Nature is waking up now and life on the farm becomes more active. The oilseed rape crop, drilled in the autumn, is growing fast. Wood pigeons love it and would strip the plants to the stalk if left undisturbed. Both the pollen and the nectar from the flower is of value to bees. As the farm is surrounded by many acres, at several different stages of development, we can expect our bees to be busy for several weeks to come with a good crop of honey at the end. However, as usual, so much depends on the weather. If a wet spell prevents the bees from flying they will consume the honey already in the comb, with the resultant reduction in honey for extraction.
A farm walk at this time of year brings many little pleasures. On a recent walk I was happy to see a pair of skylarks take to the wing. I was less happy to see a magpie searching the hedge (unsuccessfully, this time) for blackbird nests with eggs in. I get the impression that magpies are more numerous this year. I know that it is normal for them to prey on nestlings and eggs but it is still sad to see when they are successful. To return to a happy note - though the number of brown hares is said to be in decline that is not the case on Eastwood Farm. It is not unusual to see a pair "boxing" at this time of year. It is a common belief that it is a pair of males boxing for supremacy. However, the truth is that it is the female, fending off the over-amorous attentions of a male!
Wednesday, 7 December 2016
Things have gone quiet on the farm at the moment and our thoughts turn to maintenance. This involves getting out the list of reminders, drawn up over the summer and autumn months, then wondering where to start. Probably the most urgent job is to prune the apple and pear trees, a job to be carried out during the winter when the leaves are off and the sap is down. "Pruning" is really too grand a word; it would be more accurate to say that there are several overgrown branches to be removed for the safety of anyone working beneath the trees in summer. The trees produce far more fruit than we can possibly use but it makes a welcome supply of food for the birds and lasts for many weeks when left on the ground.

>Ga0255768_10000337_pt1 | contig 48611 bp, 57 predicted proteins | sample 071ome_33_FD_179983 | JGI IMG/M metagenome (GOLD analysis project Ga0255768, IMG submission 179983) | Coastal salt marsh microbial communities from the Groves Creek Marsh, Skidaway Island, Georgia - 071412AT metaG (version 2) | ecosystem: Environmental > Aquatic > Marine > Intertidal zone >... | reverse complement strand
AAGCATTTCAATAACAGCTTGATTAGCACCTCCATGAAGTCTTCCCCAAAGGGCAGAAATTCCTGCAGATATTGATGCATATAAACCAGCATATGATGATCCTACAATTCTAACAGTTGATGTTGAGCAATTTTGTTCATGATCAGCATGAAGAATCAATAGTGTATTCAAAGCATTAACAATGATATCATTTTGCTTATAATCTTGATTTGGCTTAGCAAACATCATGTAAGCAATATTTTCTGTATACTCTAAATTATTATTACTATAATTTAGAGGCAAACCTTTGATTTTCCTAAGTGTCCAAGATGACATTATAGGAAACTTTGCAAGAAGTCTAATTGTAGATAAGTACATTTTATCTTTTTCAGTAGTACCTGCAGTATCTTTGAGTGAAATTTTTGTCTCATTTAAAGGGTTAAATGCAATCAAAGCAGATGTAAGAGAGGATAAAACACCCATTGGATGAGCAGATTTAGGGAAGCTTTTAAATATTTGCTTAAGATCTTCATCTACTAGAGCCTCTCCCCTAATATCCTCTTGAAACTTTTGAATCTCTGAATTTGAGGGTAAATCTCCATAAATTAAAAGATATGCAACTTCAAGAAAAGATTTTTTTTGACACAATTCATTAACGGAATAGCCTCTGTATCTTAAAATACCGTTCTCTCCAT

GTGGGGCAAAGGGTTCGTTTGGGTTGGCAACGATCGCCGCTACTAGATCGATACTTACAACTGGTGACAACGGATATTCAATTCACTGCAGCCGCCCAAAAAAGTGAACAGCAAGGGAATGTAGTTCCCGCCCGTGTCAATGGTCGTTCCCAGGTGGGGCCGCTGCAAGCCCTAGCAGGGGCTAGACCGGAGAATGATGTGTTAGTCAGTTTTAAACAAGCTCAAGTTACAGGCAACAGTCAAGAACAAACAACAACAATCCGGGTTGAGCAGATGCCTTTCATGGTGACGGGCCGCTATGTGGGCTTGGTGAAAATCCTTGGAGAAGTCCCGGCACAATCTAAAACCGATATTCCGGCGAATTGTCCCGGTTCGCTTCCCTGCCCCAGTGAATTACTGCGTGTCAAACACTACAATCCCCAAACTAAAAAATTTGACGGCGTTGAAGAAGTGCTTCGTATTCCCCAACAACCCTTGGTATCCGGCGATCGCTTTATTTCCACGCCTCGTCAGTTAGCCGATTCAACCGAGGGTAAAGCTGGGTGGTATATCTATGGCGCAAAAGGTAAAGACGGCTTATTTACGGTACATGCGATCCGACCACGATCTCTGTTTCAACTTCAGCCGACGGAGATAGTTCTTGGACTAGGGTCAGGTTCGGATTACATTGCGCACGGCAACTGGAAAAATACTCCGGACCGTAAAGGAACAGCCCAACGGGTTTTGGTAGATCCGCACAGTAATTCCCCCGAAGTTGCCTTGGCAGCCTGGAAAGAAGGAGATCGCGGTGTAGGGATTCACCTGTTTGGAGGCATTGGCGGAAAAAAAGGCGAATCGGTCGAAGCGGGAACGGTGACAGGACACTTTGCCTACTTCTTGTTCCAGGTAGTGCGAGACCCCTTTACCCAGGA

It must have been a good summer for many birds: there are more collared doves around and starlings - supposedly down in number - I counted thirty-six on the ground and many more flew off before I could count them; their plumage is a lot more colourful in winter. The green woodpecker, often heard but seldom seen, also flew across the orchard and it is rare that I do not disturb several pheasants, again, feeding on the apples.
Still on the great outdoors I must mention that I had the pleasure of cutting and cooking the last globe artichoke which had somehow survived into late November. It was delicious and reminded me that I should protect the plants against the frost, another job!
Socially the Epperstone branch of the Women's Institute celebrated its 96th birthday party in November with an excellent dinner provided by the committee. This was followed by a short drama, again put on by member thespians. If Britain's got talent Epperstone W.I. certainly contributes a large part of it. Ever active, later in the month the committee held a fund-raising Fashion Show. Brave members modelled the clothes which were then displayed to be tried on by those present; a very practical way to find something new for the party/winter season.
The Dover Beck, the parish newsletter, which covers the parishes of Epperstone, Oxton and Gonalston, came out just in time for the first weekend in December. It is a useful source of information for what goes on in the villages. Reports on past events plus details of coming events, make it an invaluable source of information for all three parishes.